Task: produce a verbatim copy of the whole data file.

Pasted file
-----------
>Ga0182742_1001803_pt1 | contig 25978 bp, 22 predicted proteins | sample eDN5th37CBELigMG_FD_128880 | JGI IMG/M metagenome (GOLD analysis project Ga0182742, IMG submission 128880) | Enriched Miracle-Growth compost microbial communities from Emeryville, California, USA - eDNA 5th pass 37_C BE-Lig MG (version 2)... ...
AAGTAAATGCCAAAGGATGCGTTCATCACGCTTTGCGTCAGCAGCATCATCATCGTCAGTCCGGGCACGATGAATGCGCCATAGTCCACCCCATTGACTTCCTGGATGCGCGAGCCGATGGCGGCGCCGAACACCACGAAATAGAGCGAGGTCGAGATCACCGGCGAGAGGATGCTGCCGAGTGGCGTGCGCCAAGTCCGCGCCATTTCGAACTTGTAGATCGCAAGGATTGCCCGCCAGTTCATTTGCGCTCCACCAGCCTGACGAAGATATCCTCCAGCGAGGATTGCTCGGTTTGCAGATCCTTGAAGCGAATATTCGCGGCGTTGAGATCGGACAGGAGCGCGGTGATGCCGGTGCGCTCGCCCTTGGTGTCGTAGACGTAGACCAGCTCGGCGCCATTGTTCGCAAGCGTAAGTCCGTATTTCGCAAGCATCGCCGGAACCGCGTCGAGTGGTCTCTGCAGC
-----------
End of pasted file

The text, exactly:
>Ga0182742_1001803_pt1 | contig 25978 bp, 22 predicted proteins | sample eDN5th37CBELigMG_FD_128880 | JGI IMG/M metagenome (GOLD analysis project Ga0182742, IMG submission 128880) | Enriched Miracle-Growth compost microbial communities from Emeryville, California, USA - eDNA 5th pass 37_C BE-Lig MG (version 2)... ...
AAGTAAATGCCAAAGGATGCGTTCATCACGCTTTGCGTCAGCAGCATCATCATCGTCAGTCCGGGCACGATGAATGCGCCATAGTCCACCCCATTGACTTCCTGGATGCGCGAGCCGATGGCGGCGCCGAACACCACGAAATAGAGCGAGGTCGAGATCACCGGCGAGAGGATGCTGCCGAGTGGCGTGCGCCAAGTCCGCGCCATTTCGAACTTGTAGATCGCAAGGATTGCCCGCCAGTTCATTTGCGCTCCACCAGCCTGACGAAGATATCCTCCAGCGAGGATTGCTCGGTTTGCAGATCCTTGAAGCGAATATTCGCGGCGTTGAGATCGGACAGGAGCGCGGTGATGCCGGTGCGCTCGCCCTTGGTGTCGTAGACGTAGACCAGCTCGGCGCCATTGTTCGCAAGCGTAAGTCCGTATTTCGCAAGCATCGCCGGAACCGCGTCGAGTGGTCTCTGCAGC